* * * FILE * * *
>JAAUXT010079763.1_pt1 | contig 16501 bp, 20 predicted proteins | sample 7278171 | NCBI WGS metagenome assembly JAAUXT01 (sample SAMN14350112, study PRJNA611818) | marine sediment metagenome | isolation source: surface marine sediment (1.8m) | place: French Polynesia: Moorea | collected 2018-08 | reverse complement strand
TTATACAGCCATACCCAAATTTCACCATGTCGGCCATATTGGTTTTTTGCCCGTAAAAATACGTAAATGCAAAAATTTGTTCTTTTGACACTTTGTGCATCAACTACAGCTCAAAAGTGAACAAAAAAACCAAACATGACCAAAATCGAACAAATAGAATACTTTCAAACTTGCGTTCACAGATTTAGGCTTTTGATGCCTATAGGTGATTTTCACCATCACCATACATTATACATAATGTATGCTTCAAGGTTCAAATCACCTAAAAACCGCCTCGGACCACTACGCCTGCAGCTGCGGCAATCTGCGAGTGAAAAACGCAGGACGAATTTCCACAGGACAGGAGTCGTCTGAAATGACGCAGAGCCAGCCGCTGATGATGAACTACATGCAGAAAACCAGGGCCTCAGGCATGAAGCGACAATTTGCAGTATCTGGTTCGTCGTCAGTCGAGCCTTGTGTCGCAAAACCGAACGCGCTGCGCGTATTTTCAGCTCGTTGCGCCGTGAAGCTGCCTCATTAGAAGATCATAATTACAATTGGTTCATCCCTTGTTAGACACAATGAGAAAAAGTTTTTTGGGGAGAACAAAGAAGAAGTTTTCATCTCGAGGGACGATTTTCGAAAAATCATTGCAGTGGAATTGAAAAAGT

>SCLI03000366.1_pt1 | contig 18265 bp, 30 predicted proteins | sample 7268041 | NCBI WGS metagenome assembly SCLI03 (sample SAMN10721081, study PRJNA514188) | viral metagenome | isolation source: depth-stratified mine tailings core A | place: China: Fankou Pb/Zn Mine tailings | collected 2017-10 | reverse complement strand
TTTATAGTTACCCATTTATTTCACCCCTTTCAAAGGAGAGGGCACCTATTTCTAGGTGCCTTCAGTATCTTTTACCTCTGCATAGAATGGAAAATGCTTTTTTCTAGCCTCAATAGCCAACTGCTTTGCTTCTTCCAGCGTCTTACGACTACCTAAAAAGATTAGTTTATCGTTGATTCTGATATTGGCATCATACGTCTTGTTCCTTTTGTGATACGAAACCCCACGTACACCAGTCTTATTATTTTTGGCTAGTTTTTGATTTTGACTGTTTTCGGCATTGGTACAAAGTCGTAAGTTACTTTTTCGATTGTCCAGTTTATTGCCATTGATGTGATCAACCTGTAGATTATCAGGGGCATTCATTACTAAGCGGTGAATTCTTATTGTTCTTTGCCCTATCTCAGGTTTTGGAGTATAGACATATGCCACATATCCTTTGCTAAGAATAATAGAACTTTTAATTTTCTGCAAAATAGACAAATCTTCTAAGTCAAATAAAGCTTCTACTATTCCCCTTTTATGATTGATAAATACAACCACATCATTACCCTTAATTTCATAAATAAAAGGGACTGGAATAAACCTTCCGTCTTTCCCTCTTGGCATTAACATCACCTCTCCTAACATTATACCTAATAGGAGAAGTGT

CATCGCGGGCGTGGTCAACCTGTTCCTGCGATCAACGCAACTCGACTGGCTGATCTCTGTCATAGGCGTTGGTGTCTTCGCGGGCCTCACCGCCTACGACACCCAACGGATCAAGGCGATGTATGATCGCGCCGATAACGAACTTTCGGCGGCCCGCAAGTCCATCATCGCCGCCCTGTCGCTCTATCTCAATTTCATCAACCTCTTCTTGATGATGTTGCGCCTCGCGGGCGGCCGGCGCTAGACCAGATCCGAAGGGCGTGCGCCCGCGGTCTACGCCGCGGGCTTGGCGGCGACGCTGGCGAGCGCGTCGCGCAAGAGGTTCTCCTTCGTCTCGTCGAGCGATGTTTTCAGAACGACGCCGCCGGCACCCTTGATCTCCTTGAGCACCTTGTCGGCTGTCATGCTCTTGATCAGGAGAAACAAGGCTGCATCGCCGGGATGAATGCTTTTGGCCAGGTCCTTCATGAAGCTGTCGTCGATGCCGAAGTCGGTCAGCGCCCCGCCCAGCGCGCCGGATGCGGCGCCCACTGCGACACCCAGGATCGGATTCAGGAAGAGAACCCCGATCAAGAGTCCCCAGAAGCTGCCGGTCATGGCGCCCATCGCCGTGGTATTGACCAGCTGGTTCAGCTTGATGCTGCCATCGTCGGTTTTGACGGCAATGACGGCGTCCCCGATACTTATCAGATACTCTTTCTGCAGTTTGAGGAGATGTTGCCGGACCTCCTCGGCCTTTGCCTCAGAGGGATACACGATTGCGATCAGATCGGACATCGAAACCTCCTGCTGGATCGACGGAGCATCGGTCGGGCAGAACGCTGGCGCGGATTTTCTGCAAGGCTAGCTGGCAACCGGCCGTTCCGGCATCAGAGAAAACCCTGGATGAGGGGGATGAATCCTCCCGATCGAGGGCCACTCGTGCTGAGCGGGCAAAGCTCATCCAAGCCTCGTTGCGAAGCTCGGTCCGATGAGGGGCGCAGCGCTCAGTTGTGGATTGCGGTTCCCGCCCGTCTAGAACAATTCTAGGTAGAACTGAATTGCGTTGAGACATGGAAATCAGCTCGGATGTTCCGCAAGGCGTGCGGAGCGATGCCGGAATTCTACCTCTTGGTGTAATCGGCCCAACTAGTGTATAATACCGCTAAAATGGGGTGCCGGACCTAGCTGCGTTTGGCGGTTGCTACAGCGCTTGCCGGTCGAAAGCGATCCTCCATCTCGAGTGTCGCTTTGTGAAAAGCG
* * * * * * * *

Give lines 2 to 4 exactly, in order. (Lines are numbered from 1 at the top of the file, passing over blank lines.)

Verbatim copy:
TTATACAGCCATACCCAAATTTCACCATGTCGGCCATATTGGTTTTTTGCCCGTAAAAATACGTAAATGCAAAAATTTGTTCTTTTGACACTTTGTGCATCAACTACAGCTCAAAAGTGAACAAAAAAACCAAACATGACCAAAATCGAACAAATAGAATACTTTCAAACTTGCGTTCACAGATTTAGGCTTTTGATGCCTATAGGTGATTTTCACCATCACCATACATTATACATAATGTATGCTTCAAGGTTCAAATCACCTAAAAACCGCCTCGGACCACTACGCCTGCAGCTGCGGCAATCTGCGAGTGAAAAACGCAGGACGAATTTCCACAGGACAGGAGTCGTCTGAAATGACGCAGAGCCAGCCGCTGATGATGAACTACATGCAGAAAACCAGGGCCTCAGGCATGAAGCGACAATTTGCAGTATCTGGTTCGTCGTCAGTCGAGCCTTGTGTCGCAAAACCGAACGCGCTGCGCGTATTTTCAGCTCGTTGCGCCGTGAAGCTGCCTCATTAGAAGATCATAATTACAATTGGTTCATCCCTTGTTAGACACAATGAGAAAAAGTTTTTTGGGGAGAACAAAGAAGAAGTTTTCATCTCGAGGGACGATTTTCGAAAAATCATTGCAGTGGAATTGAAAAAGT

>SCLI03000366.1_pt1 | contig 18265 bp, 30 predicted proteins | sample 7268041 | NCBI WGS metagenome assembly SCLI03 (sample SAMN10721081, study PRJNA514188) | viral metagenome | isolation source: depth-stratified mine tailings core A | place: China: Fankou Pb/Zn Mine tailings | collected 2017-10 | reverse complement strand
TTTATAGTTACCCATTTATTTCACCCCTTTCAAAGGAGAGGGCACCTATTTCTAGGTGCCTTCAGTATCTTTTACCTCTGCATAGAATGGAAAATGCTTTTTTCTAGCCTCAATAGCCAACTGCTTTGCTTCTTCCAGCGTCTTACGACTACCTAAAAAGATTAGTTTATCGTTGATTCTGATATTGGCATCATACGTCTTGTTCCTTTTGTGATACGAAACCCCACGTACACCAGTCTTATTATTTTTGGCTAGTTTTTGATTTTGACTGTTTTCGGCATTGGTACAAAGTCGTAAGTTACTTTTTCGATTGTCCAGTTTATTGCCATTGATGTGATCAACCTGTAGATTATCAGGGGCATTCATTACTAAGCGGTGAATTCTTATTGTTCTTTGCCCTATCTCAGGTTTTGGAGTATAGACATATGCCACATATCCTTTGCTAAGAATAATAGAACTTTTAATTTTCTGCAAAATAGACAAATCTTCTAAGTCAAATAAAGCTTCTACTATTCCCCTTTTATGATTGATAAATACAACCACATCATTACCCTTAATTTCATAAATAAAAGGGACTGGAATAAACCTTCCGTCTTTCCCTCTTGGCATTAACATCACCTCTCCTAACATTATACCTAATAGGAGAAGTGT